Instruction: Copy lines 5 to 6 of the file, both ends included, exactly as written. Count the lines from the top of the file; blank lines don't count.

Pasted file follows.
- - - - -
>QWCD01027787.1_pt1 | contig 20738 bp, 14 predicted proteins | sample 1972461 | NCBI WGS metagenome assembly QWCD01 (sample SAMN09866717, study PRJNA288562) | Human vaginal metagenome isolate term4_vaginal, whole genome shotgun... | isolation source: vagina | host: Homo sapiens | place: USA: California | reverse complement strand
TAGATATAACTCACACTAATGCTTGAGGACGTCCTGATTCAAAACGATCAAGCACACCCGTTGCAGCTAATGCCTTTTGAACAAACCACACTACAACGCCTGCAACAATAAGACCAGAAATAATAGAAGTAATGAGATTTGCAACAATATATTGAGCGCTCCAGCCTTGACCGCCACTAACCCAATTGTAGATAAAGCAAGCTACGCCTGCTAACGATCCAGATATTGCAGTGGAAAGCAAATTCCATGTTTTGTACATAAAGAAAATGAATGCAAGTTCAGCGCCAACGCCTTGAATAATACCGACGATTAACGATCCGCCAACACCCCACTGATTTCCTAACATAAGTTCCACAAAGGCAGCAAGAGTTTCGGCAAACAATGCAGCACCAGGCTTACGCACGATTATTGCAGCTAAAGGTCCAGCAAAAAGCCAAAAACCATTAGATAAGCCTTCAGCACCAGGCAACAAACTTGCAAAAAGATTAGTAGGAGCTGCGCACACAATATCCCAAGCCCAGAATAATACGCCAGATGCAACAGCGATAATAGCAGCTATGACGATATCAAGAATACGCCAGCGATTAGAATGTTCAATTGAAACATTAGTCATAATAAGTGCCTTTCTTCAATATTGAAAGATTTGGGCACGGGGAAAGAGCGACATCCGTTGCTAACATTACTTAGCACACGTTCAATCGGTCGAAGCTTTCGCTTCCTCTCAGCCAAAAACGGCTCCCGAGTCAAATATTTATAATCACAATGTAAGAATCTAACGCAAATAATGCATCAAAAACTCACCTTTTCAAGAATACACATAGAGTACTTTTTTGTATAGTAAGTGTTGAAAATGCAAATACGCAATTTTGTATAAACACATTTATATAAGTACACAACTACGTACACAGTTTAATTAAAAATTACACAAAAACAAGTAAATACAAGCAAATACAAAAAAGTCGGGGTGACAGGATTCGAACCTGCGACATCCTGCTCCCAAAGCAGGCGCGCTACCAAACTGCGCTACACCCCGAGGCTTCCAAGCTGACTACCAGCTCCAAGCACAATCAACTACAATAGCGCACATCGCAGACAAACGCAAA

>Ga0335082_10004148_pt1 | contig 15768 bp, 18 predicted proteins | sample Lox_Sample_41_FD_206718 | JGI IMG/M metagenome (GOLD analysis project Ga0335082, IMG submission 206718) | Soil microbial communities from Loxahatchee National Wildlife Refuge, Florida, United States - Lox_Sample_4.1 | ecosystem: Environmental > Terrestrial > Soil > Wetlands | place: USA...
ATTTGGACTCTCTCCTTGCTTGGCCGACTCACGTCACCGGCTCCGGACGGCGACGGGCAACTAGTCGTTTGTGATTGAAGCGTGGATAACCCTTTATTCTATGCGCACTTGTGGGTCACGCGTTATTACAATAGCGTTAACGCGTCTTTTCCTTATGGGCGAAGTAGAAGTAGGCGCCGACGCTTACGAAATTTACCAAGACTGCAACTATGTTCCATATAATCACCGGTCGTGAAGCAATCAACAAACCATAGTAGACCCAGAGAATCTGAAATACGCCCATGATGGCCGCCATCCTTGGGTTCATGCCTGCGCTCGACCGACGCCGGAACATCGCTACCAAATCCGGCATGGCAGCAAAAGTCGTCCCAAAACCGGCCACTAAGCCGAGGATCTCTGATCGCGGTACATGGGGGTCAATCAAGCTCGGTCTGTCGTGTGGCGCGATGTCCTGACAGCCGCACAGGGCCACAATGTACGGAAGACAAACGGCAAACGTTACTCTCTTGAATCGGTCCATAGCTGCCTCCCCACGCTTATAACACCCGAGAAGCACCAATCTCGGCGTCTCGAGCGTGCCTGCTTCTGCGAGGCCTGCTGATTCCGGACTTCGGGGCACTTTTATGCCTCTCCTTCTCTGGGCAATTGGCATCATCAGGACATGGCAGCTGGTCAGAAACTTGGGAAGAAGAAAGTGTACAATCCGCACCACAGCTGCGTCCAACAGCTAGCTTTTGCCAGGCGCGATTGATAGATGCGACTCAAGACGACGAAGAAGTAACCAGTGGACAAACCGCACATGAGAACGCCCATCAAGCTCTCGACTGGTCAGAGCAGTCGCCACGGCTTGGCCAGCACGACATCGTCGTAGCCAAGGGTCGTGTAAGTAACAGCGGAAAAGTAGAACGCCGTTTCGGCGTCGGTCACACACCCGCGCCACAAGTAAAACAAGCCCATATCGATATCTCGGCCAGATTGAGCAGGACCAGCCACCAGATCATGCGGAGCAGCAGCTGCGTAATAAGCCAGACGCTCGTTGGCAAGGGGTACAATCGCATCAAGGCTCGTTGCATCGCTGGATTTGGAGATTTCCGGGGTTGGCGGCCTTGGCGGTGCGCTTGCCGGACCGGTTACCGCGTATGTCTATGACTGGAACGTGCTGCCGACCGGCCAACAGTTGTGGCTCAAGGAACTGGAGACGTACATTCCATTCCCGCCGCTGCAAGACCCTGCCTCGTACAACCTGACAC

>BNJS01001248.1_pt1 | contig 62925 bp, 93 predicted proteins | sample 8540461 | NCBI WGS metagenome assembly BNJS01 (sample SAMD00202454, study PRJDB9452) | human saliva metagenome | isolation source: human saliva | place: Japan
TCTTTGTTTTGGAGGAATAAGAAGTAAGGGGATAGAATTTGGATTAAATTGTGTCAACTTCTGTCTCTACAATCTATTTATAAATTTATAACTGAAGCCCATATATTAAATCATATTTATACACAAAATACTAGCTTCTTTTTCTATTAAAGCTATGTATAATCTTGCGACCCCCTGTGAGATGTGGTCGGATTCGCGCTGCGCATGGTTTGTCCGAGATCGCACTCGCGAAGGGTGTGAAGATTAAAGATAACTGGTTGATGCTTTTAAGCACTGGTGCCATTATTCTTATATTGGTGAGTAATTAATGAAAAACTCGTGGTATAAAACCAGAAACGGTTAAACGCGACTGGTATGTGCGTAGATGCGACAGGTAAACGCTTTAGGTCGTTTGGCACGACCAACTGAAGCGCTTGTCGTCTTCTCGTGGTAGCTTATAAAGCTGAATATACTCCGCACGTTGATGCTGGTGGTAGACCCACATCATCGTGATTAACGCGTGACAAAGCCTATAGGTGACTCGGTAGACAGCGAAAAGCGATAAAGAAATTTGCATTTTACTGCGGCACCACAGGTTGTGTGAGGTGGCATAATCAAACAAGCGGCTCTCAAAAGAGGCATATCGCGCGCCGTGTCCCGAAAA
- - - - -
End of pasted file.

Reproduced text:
>BNJS01001248.1_pt1 | contig 62925 bp, 93 predicted proteins | sample 8540461 | NCBI WGS metagenome assembly BNJS01 (sample SAMD00202454, study PRJDB9452) | human saliva metagenome | isolation source: human saliva | place: Japan
TCTTTGTTTTGGAGGAATAAGAAGTAAGGGGATAGAATTTGGATTAAATTGTGTCAACTTCTGTCTCTACAATCTATTTATAAATTTATAACTGAAGCCCATATATTAAATCATATTTATACACAAAATACTAGCTTCTTTTTCTATTAAAGCTATGTATAATCTTGCGACCCCCTGTGAGATGTGGTCGGATTCGCGCTGCGCATGGTTTGTCCGAGATCGCACTCGCGAAGGGTGTGAAGATTAAAGATAACTGGTTGATGCTTTTAAGCACTGGTGCCATTATTCTTATATTGGTGAGTAATTAATGAAAAACTCGTGGTATAAAACCAGAAACGGTTAAACGCGACTGGTATGTGCGTAGATGCGACAGGTAAACGCTTTAGGTCGTTTGGCACGACCAACTGAAGCGCTTGTCGTCTTCTCGTGGTAGCTTATAAAGCTGAATATACTCCGCACGTTGATGCTGGTGGTAGACCCACATCATCGTGATTAACGCGTGACAAAGCCTATAGGTGACTCGGTAGACAGCGAAAAGCGATAAAGAAATTTGCATTTTACTGCGGCACCACAGGTTGTGTGAGGTGGCATAATCAAACAAGCGGCTCTCAAAAGAGGCATATCGCGCGCCGTGTCCCGAAAA